dvd & video review
Access all areas? Not really.
I’m writing this review after watching the basic edition of “Access all areas”, the first version I have received. First of all, I thoroughly recommend you the acquisition of the special 2DVD edition, with an additional DVD from the Marathon Tour 2003, released some months ago separately through Saga’s website (this is also the document of the last tour with their classic drummer Steve Negus, who left the band the same year).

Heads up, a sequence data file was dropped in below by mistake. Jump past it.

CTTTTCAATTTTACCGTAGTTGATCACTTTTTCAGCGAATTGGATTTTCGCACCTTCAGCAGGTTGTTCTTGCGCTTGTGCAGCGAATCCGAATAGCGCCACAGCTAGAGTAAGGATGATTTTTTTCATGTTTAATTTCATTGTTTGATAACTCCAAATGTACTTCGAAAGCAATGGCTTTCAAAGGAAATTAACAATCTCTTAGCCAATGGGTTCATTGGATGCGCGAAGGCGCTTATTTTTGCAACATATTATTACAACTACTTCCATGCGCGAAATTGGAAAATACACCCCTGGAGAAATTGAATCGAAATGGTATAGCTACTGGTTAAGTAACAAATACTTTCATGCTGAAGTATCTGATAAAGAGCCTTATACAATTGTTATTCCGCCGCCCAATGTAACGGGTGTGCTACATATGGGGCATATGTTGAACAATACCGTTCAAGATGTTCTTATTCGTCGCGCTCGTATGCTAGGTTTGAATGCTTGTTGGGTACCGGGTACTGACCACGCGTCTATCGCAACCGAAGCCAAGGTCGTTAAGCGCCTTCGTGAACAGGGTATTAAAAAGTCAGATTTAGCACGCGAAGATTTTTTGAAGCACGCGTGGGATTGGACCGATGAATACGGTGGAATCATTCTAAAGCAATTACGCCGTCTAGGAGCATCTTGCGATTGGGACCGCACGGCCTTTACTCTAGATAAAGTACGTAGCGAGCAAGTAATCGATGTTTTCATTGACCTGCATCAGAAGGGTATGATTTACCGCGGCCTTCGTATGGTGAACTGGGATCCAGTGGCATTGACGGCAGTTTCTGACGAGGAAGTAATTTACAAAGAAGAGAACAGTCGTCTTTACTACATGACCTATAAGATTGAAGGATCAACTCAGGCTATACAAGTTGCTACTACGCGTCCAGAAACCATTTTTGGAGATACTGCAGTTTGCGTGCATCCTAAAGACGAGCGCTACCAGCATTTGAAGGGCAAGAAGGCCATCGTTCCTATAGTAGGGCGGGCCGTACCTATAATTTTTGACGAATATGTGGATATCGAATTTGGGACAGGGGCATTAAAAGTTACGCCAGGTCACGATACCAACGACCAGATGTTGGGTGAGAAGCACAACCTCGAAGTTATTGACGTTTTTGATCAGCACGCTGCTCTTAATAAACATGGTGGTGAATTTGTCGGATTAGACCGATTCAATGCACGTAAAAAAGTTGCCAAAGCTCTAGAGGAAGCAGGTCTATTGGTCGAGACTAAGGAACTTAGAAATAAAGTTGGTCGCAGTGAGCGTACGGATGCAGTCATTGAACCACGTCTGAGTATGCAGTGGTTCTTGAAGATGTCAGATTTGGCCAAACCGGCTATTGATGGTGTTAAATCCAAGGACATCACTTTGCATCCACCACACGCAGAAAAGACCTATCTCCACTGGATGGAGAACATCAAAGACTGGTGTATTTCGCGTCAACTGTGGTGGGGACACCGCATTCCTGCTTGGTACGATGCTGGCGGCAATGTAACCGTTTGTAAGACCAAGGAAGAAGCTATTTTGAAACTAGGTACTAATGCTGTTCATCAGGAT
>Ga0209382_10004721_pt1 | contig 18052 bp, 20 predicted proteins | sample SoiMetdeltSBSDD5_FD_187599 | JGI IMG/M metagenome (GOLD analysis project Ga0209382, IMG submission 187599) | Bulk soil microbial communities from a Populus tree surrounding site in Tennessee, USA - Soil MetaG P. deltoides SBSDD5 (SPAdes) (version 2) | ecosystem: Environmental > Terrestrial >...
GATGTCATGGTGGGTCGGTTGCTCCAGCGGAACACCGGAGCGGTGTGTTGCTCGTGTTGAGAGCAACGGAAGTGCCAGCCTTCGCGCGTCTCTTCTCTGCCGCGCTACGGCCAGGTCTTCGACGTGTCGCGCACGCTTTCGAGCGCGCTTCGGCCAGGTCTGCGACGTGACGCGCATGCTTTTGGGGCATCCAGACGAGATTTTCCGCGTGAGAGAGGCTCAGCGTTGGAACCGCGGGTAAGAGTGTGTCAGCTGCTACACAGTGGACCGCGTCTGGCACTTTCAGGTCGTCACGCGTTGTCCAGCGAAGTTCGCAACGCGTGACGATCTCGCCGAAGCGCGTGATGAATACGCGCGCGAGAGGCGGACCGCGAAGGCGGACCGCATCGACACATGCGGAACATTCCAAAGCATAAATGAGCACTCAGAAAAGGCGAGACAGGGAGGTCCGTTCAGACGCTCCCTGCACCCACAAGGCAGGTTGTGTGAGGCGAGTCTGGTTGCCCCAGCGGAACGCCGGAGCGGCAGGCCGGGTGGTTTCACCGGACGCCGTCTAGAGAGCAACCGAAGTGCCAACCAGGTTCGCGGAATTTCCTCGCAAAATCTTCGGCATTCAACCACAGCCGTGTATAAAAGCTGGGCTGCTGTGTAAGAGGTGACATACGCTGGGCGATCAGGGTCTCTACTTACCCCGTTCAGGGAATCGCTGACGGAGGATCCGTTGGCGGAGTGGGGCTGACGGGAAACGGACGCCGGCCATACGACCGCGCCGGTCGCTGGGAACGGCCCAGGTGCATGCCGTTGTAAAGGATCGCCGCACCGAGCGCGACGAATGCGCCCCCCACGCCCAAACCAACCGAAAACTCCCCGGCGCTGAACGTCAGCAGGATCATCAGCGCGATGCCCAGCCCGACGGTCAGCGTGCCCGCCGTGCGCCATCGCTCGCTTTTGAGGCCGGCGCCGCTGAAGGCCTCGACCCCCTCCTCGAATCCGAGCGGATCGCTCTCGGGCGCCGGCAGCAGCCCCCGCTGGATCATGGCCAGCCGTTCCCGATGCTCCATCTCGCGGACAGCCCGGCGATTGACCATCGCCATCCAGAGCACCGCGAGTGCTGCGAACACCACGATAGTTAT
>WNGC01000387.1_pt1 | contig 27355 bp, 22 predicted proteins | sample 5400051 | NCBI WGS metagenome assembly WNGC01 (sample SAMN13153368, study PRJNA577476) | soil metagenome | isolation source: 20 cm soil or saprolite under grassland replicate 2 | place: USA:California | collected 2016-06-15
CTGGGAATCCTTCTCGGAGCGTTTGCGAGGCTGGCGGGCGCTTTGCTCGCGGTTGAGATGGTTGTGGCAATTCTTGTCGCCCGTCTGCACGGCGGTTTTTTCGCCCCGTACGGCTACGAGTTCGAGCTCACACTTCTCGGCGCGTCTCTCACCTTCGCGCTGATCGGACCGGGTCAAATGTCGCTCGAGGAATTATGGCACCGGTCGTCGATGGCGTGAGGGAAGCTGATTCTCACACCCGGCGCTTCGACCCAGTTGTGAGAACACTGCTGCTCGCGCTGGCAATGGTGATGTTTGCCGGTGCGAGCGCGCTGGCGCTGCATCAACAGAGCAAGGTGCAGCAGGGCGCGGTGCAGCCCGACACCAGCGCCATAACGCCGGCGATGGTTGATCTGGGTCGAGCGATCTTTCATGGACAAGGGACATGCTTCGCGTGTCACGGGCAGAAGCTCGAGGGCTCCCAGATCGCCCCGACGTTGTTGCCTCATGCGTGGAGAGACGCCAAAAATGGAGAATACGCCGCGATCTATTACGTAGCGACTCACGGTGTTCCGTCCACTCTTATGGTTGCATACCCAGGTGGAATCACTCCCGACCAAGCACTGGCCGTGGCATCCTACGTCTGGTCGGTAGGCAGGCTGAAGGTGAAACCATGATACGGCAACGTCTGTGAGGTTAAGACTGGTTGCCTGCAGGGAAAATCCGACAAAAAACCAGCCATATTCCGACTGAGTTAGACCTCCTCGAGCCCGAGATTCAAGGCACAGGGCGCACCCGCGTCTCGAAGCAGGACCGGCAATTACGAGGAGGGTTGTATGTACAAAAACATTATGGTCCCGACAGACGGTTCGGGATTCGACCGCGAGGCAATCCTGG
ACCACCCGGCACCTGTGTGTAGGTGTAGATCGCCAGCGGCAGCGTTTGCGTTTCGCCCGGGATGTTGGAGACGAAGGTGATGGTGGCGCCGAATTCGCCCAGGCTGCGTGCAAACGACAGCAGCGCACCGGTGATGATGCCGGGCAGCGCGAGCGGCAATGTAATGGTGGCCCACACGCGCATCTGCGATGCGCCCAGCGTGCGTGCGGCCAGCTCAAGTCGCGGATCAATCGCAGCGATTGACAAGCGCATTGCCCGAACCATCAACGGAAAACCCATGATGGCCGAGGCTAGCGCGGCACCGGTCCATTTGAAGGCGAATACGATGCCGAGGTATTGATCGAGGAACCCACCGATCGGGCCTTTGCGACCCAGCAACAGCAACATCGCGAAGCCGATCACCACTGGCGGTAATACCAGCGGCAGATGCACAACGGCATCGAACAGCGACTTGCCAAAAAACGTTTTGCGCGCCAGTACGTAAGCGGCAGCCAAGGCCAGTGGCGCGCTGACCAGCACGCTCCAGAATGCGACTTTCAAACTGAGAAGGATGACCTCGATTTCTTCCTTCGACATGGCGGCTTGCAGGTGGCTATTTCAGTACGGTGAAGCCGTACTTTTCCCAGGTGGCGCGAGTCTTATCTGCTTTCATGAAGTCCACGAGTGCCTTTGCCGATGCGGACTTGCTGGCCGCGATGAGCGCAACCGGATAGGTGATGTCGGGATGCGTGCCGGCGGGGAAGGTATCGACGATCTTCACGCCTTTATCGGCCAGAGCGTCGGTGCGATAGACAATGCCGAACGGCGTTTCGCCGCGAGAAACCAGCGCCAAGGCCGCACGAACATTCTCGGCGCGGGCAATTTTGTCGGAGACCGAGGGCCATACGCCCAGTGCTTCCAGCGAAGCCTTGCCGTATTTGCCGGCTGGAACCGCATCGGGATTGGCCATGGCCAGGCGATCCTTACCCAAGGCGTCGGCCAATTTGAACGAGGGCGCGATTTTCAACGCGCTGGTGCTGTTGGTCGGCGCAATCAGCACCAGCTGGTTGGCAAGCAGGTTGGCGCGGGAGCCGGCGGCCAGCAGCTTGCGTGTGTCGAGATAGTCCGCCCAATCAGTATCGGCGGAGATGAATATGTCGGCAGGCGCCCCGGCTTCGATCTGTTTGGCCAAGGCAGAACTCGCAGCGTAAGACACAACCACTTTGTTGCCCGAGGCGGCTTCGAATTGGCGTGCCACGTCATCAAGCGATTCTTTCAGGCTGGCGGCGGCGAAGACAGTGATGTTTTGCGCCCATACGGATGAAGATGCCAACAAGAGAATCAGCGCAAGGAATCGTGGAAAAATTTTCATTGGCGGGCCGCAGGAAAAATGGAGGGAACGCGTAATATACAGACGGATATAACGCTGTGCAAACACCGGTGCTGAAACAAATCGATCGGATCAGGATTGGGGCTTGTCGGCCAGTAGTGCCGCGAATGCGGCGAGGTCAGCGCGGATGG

As some of you might know, I’ve been following the career of this band for more than twenty years. I consider myself fan enough as to have shown several times my love and support for the players and their music, but also fan enough as to be critic if necessary. Saga has been a band which has tried hard to find a place in a complex musical scene. They have tried to avoid –at least, until recently- to stick only to the same old formula: albums like “Generation 13” or even “Pleasure and the pain” show it clearly. They could have made much less, they could have simply become a carbon copy of their past of twenty five years. They haven’t. But they are capable of more, either in their studio work or in their other releases. I still remember the remastered editions of their previous albums, with supposed extras that ended being at best some bonus live track (sometimes an audio track, sometimes a video track, sometimes simply a Screensaver, sometimes you wouldn’t know).